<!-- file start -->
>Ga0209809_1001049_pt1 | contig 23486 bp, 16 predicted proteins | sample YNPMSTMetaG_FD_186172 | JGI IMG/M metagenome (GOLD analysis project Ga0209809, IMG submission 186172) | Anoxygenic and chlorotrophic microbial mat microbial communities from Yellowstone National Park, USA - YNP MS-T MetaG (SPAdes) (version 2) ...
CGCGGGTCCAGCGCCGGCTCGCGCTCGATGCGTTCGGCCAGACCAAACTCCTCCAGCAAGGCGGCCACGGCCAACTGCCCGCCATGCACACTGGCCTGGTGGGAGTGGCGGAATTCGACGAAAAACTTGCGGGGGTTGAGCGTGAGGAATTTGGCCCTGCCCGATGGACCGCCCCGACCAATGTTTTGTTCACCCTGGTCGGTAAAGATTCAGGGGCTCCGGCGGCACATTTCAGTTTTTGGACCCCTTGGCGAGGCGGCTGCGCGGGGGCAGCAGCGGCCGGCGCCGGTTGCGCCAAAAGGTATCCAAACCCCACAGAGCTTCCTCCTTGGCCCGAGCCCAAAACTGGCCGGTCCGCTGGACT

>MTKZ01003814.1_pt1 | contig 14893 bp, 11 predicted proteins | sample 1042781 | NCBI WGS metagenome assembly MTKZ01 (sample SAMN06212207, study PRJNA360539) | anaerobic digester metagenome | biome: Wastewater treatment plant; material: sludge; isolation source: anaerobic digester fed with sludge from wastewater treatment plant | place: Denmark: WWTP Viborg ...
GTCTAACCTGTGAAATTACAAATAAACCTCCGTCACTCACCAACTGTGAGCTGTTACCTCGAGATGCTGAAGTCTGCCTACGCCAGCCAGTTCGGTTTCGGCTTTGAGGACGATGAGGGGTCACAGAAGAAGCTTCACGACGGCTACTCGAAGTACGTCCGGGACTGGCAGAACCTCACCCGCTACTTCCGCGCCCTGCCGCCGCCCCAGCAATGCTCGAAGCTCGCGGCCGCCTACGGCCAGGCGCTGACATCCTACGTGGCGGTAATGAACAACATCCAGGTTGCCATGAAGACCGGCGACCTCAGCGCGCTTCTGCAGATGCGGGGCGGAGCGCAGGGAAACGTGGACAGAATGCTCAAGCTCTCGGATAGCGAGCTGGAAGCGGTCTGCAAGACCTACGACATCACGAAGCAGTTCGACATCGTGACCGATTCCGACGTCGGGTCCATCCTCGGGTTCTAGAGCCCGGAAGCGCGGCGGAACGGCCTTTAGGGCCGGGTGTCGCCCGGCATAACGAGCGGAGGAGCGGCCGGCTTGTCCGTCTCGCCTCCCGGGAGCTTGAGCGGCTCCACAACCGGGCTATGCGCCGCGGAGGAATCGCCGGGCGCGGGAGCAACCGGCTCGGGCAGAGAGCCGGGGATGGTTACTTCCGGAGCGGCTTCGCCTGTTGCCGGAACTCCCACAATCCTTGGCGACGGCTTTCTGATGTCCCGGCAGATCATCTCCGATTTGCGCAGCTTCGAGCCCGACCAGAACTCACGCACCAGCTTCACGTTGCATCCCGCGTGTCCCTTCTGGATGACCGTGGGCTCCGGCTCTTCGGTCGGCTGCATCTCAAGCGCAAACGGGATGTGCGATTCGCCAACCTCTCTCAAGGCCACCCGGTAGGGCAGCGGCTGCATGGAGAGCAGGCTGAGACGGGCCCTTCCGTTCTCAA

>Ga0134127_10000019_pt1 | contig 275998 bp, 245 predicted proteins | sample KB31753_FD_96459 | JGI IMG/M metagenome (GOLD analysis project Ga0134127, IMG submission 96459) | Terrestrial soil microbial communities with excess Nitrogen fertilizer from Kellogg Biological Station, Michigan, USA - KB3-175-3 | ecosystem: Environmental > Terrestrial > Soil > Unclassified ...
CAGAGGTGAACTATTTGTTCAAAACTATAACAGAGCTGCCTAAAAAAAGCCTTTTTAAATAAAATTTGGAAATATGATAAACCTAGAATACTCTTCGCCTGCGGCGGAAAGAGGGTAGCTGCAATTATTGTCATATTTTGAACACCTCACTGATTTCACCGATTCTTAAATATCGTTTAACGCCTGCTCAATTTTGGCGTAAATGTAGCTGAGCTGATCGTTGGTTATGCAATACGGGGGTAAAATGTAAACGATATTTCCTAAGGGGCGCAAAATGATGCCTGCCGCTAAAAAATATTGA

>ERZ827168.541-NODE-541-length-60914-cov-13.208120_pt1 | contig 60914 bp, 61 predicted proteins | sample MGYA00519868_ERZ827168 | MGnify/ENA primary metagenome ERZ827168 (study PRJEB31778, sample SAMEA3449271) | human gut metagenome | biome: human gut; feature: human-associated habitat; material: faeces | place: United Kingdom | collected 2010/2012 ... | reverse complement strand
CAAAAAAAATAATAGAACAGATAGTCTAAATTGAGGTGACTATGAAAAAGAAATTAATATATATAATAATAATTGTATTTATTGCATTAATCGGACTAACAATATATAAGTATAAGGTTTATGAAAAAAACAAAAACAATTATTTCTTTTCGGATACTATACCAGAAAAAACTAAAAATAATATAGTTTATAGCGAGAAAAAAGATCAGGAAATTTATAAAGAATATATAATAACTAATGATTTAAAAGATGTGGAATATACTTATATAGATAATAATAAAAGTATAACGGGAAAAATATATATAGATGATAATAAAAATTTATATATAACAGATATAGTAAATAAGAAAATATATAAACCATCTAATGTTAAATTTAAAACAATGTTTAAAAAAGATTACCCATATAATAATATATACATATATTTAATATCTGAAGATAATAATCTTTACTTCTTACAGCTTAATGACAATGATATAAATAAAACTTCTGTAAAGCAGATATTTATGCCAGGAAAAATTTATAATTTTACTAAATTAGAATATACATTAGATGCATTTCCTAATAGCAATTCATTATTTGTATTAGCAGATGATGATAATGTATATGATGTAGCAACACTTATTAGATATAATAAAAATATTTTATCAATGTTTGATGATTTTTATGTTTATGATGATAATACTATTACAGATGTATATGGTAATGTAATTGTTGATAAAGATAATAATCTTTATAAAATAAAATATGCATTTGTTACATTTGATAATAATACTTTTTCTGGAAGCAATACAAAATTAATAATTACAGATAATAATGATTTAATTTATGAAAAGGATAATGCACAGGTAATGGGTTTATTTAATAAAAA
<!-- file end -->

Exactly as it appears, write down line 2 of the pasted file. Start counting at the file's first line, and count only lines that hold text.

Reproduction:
CGCGGGTCCAGCGCCGGCTCGCGCTCGATGCGTTCGGCCAGACCAAACTCCTCCAGCAAGGCGGCCACGGCCAACTGCCCGCCATGCACACTGGCCTGGTGGGAGTGGCGGAATTCGACGAAAAACTTGCGGGGGTTGAGCGTGAGGAATTTGGCCCTGCCCGATGGACCGCCCCGACCAATGTTTTGTTCACCCTGGTCGGTAAAGATTCAGGGGCTCCGGCGGCACATTTCAGTTTTTGGACCCCTTGGCGAGGCGGCTGCGCGGGGGCAGCAGCGGCCGGCGCCGGTTGCGCCAAAAGGTATCCAAACCCCACAGAGCTTCCTCCTTGGCCCGAGCCCAAAACTGGCCGGTCCGCTGGACT